Lauren Nagel Richardson's answer The short answer is "No." A will is not a person's last will until they have passed away. If there are any other financial issues of concern such as elder fraud or abuse, you should contact the department of children and families elder abuse hotline or an elder law attorney.
Griffin Klema's answer You're in a difficult position. Florida law on probate and estates includes strict requirements for enforcement of testamentary documents, like wills and trusts. If the updated trust was not executed by your mother, then you're probably fighting an uphill battle. I suggest you find a lawyer who specializes in trust litigation to evaluate what options you may have. Good luck.
Terrence H Thorgaard's answer If your mother put all of her property into a trust before she died, I don't know what you mean "it was set up as a will". A will would be ineffective to pass any property and a probate case would not need to be filed. And the person named as executor ("personal representative", actually) would not actually become a personal representative in the sense of the person who administers a probate estate. The trustee would administer the trust instead.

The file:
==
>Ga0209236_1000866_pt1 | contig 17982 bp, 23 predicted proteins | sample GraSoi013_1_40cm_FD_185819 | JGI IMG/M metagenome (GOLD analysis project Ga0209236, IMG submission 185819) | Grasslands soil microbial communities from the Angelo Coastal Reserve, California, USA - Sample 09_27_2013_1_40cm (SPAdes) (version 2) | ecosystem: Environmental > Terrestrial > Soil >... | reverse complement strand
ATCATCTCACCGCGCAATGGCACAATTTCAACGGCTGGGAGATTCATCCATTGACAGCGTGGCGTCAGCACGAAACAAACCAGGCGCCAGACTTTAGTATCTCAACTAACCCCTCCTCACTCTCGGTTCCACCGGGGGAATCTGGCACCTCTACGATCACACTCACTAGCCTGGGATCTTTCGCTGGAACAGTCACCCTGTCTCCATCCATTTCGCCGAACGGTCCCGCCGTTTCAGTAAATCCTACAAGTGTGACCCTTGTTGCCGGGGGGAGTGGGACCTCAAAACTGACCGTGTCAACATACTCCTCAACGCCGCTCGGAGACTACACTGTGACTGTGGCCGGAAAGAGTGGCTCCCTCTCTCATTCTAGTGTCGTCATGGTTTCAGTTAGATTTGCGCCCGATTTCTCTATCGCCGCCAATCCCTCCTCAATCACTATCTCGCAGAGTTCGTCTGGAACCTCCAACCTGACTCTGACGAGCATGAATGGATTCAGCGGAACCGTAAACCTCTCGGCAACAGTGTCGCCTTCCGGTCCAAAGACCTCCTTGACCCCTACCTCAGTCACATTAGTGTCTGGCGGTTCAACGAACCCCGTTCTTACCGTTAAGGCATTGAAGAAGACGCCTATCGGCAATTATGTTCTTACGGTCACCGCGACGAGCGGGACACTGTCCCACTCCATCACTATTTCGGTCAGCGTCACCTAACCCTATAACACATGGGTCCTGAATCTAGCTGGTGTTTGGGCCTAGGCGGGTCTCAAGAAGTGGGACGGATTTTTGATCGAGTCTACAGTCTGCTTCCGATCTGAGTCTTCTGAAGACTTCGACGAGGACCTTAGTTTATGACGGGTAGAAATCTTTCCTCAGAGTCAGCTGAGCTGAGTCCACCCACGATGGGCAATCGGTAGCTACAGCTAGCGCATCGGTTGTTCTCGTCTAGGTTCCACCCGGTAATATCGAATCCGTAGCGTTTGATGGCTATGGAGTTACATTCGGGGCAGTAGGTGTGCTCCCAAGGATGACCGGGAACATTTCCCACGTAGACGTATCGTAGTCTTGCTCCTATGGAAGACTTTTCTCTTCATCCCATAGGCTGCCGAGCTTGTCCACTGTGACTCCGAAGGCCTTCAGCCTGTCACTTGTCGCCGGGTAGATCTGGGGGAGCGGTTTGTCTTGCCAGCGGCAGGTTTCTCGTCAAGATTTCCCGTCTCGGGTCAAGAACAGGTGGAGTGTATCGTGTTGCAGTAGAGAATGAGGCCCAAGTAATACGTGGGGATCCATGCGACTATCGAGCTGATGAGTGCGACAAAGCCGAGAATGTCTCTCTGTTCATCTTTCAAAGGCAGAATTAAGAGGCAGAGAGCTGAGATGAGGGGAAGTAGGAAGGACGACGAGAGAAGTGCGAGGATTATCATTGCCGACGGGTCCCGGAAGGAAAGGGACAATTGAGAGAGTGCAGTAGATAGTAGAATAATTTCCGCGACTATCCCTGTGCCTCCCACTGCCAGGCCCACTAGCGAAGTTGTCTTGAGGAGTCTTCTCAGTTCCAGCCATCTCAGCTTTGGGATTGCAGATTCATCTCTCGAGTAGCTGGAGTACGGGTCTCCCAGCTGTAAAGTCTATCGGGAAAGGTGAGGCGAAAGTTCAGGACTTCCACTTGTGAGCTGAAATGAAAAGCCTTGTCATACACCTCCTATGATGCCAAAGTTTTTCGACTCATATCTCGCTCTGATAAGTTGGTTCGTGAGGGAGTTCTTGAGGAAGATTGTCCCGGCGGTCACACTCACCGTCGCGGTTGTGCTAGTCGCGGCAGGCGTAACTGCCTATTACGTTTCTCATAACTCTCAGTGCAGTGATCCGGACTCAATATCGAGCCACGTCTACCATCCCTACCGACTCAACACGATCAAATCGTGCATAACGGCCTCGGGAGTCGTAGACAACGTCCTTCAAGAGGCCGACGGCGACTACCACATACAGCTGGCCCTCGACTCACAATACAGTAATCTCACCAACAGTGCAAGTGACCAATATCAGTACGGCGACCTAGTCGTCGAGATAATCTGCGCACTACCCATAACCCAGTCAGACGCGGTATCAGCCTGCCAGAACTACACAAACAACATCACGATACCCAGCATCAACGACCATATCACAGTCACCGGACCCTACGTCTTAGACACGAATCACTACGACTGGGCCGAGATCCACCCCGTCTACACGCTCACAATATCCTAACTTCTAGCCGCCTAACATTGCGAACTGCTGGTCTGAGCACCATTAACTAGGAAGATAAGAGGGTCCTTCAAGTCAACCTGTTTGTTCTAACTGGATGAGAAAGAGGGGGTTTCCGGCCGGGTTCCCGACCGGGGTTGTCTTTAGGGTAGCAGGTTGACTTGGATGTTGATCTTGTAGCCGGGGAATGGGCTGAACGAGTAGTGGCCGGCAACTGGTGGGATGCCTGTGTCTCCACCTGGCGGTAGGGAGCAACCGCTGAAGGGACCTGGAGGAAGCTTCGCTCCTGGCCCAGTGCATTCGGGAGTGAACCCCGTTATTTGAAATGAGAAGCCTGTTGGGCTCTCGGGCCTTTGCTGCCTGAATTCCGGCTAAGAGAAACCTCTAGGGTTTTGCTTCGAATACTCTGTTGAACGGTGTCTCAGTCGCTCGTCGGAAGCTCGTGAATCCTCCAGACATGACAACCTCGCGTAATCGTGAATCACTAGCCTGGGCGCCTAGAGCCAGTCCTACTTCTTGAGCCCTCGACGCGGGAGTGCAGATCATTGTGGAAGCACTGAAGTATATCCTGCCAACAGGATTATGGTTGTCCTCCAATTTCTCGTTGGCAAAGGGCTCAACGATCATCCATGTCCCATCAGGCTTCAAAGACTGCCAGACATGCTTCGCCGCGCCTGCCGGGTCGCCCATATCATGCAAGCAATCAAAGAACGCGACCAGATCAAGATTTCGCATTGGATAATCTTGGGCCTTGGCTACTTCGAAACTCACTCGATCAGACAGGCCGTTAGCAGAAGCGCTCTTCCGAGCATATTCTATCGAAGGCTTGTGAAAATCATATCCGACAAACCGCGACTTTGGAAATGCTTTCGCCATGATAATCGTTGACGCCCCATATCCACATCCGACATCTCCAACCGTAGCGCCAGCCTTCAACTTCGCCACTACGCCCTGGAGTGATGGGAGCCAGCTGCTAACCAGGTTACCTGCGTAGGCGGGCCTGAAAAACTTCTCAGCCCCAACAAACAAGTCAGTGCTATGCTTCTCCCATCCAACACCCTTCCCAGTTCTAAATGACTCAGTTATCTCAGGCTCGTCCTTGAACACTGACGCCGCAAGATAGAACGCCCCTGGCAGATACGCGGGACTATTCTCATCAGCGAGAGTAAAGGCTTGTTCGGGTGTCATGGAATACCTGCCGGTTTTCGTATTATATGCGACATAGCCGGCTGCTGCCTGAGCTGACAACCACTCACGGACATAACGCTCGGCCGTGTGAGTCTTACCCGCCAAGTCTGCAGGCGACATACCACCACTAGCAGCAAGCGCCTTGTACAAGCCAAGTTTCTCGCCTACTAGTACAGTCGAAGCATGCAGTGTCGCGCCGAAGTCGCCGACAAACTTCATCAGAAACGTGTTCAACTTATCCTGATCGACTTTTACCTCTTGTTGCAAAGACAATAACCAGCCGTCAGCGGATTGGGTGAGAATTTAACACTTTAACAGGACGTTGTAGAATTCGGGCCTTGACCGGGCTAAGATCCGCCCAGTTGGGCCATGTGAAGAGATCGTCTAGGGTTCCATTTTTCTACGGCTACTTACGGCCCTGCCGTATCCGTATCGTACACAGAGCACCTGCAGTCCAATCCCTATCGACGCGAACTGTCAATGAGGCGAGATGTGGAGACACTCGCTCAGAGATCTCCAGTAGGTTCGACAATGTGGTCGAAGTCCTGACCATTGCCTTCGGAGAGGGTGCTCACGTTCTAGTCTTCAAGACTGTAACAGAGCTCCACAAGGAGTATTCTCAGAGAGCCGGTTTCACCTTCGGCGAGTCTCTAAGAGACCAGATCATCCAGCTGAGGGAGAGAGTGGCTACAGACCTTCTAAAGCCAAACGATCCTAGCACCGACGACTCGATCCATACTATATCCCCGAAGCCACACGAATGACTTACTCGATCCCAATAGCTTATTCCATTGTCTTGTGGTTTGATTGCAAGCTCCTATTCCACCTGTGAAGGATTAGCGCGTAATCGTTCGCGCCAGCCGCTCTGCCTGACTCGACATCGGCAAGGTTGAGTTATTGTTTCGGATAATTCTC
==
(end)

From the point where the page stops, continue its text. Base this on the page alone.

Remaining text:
Mark Siegel's answer The property is titled in the name of the trust. Since the name of the trust has changed (the date of the new trust is probably not the date of the original one and Bill Doe was added), you should file a simple deed to change the name of the owner to the new trust. It is not expensive for the recording fee or the preparation of a simple deed.
Lauren Nagel Richardson's answer You only need a will in the state where you are a resident, which would be Florida. You can devise or give all your property in a Florida will including your out of state property to recipients of your choice; however, it is often advisable to consider a revocable living trust when you own real property in more than one state. This is because without a trust that is then funded by deed transfer of these properties in multiple states, it would be required when you die for there not only to be a...
Mark Siegel's answer Yes. It is called Ancillary Administration when there is property owned in another state. A court in Ohio does not have jurisdiction over Florida real estate. To transfer ownership of the properties, you would need to file in the county(ies) where the properties are located.